Wonder Pot (Hebrew: סיר פלא, sír péle, Hebrew
pronunciation: [/siʁ ˈpe̞le̞/]) is an Israeli invention for
baking on top of a gas stove rather than in an oven. It consists of
three parts: an aluminium pot shaped like a Bundt pan except
smooth-sided rather than fluted, a hooded cover perforated with
venting holes, and a thick, round, slightly domed metal disc with a
center hole that is placed between the pot and the flame.
Wonder Pot can be used to bake cakes, casseroles, rice, potatoes,
apples, and even meat and chicken.
2 How it works
3 See also
5 Further reading
6 External links
Wonder Pot (right) in use during Passover.
Wonder Pot gained popularity during Israel's era of national
austerity in the 1950s, when most citizens did not own an oven. The
concept was based on models from Germany and Eastern Europe, and was
first manufactured by the Palalum company (the company name was a
contraction of the words pele (wonder) and aluminium). Later the
Wonder Pot was manufactured by other companies in the Haredi sector,
including the Matlum company, which continues to produce the item
Wonder Pot retained its popularity through the 1970s, especially
among new immigrants who did not have ovens. During its heyday, the
Wonder Pot spawned its own bestselling cookbook. The introduction of
the microwave oven and a national desire to dissociate with the
austerity mentality put an end to its widespread use. However, the
Wonder Pot is still used by Israeli Haredi families for baking kugels,
and it is also popular in this sector on the holiday of
those who do not have a kosher-for-
Wonder Pot is considered a nostalgic Israeli kitchen item.
It is still sold in traditional housewares stores, via marketing
outlets, and in Haredi communities such as Bnei Brak and Jerusalem.
In the late 2000s decade, a housewares store calling itself Seer
Peh-leh ("Wonder Pot") opened in the
Talpiot neighborhood of
How it works
Metal disc placed between the
Wonder Pot and the flame
Wonder Pot is effective at baking on top of the stove for three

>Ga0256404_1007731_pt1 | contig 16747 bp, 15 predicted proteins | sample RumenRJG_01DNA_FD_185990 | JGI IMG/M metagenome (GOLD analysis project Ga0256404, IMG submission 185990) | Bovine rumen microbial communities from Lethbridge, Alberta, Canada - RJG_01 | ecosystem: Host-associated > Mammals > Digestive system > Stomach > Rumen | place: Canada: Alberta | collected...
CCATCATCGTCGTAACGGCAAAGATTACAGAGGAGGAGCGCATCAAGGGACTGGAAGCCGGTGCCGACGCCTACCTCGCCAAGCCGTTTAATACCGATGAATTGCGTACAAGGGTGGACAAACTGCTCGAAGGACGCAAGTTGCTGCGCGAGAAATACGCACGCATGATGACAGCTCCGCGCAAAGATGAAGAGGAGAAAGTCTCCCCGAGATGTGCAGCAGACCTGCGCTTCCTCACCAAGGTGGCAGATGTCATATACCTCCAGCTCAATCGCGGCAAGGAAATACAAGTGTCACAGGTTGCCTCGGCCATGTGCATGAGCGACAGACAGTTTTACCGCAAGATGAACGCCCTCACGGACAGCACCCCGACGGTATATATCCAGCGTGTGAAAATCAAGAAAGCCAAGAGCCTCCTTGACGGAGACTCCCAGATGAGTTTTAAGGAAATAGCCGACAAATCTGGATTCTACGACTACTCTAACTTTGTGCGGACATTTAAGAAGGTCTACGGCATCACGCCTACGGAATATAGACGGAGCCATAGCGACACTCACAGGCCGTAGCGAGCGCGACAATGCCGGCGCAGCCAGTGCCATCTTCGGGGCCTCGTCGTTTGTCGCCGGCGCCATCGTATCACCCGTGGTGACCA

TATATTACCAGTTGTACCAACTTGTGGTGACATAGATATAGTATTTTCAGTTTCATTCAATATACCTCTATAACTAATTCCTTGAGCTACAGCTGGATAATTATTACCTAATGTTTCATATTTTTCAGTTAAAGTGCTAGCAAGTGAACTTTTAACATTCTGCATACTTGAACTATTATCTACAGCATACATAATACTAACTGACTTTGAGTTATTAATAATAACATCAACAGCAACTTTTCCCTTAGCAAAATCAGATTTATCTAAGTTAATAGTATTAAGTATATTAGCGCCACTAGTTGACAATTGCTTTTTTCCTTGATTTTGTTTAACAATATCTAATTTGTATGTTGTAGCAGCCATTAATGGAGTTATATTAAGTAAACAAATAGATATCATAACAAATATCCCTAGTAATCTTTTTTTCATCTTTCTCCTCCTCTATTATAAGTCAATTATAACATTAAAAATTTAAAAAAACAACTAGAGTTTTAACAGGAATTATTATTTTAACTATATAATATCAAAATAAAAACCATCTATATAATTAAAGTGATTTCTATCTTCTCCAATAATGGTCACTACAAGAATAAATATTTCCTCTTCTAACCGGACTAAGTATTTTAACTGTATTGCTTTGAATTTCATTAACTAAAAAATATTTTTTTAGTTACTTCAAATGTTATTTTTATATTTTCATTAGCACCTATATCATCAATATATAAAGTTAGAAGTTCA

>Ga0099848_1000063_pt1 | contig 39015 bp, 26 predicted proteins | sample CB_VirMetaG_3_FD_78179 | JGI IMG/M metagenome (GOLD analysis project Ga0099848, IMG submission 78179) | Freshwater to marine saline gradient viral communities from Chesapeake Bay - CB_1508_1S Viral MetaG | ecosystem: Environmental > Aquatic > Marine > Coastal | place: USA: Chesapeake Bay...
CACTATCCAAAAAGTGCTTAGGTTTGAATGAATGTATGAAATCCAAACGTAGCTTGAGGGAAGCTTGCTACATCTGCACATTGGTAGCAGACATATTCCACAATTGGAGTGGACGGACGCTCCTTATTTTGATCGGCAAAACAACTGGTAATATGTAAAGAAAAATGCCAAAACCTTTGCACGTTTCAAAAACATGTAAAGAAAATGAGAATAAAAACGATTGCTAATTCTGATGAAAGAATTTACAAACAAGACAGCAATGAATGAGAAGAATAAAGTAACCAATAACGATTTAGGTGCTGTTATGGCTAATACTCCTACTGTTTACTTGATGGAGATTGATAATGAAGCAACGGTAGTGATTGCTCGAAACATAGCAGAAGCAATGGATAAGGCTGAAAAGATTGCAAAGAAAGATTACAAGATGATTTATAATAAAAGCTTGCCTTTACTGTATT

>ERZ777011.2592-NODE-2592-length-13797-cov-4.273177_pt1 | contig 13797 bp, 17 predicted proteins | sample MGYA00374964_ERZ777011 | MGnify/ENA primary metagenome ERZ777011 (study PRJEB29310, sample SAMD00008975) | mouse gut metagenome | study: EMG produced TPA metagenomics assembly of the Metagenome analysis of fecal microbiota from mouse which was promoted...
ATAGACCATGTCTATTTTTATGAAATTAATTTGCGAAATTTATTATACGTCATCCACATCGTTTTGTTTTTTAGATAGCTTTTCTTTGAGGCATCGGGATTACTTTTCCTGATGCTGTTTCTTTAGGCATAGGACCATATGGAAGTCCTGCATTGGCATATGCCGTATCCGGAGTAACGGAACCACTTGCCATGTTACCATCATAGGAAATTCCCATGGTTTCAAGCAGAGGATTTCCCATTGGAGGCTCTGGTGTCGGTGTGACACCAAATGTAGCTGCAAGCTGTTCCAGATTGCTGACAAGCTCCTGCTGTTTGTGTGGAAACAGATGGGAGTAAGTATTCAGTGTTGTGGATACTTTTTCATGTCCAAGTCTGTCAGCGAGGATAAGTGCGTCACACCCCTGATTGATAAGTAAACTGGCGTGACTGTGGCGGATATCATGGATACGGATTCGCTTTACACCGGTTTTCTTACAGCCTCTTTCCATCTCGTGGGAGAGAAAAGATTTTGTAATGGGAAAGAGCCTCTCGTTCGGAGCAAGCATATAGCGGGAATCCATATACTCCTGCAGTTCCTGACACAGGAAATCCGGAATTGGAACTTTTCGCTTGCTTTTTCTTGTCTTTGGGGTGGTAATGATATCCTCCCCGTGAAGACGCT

reasons: its aluminium material, its hole, and the metal disc
separating it from the flame. The aluminium material allows heat to
spread uniformly. The center hole of the pot focuses the flame and
creates heat dispersion around the inside of the cake. The metal disc
lifts the pot off the fire, reducing and focusing the flame.
Wonder Pot without the metal disc will produce a cake that is dry
on the bottom and thick and wobbly in the center. The metal disc is
sold in different thicknesses and diameters to accommodate different
baking times and larger flames. The lid of the
Wonder Pot is
perforated with small holes to release steam.
Baking time in a Wonder
Pot varies from 40 to 50 minutes.
Wonder Pot produces high and airy cakes. In addition to baking,
Wonder Pot is an effective medium for cooking vegetables, legumes,
and rice in layers. It can also be used to cook kugels, casseroles,
pasta dishes, meat, and chicken.
Israeli inventions and discoveries
List of cooking vessels
^ a b c d e f Shmueli, Sarit (23 October 2008). כשבסיר היה
חור [When There Was A Hole in the Pot]. Derech HaOchel (in Hebrew).
Retrieved 17 May 2012.
^ "Roast in the Wonder Pot", The Kosher For Pesach
Jerusalem: Yeshivat Aish HaTorah Women's Organization, p. 58.
^ Neiman, Rachel (2008-06-15). "
Nostalgia Sunday". 21c Israelity blog.
^ Holtzman, Yaara (2012). מתכוני פסח מיוחדים לסיר
Passover Recipes Especially for a Wonder Pot]. Kan-Naim (in
Hebrew). Retrieved 17 May 2012.
^ סיר פלא - מבצעים, הנחות , הצעות מחיר
[Wonder Pot: Specials, discounts, recommended price] (in Hebrew).
dstudent.co.il. Retrieved 2010-04-01.
Zimmerman, Sybil, illustrations by Marion Alderman The Wonders of a
Wonder Pot, or cooking in
Israel without an oven (1973) Jerusalem:
Jerusalem Post Press.
Wikimedia Commons has media related to Wonder pot.
Wonder Pot recipes for
Omnia Stove Top Oven
Where Can I buy a Wonderpot? - St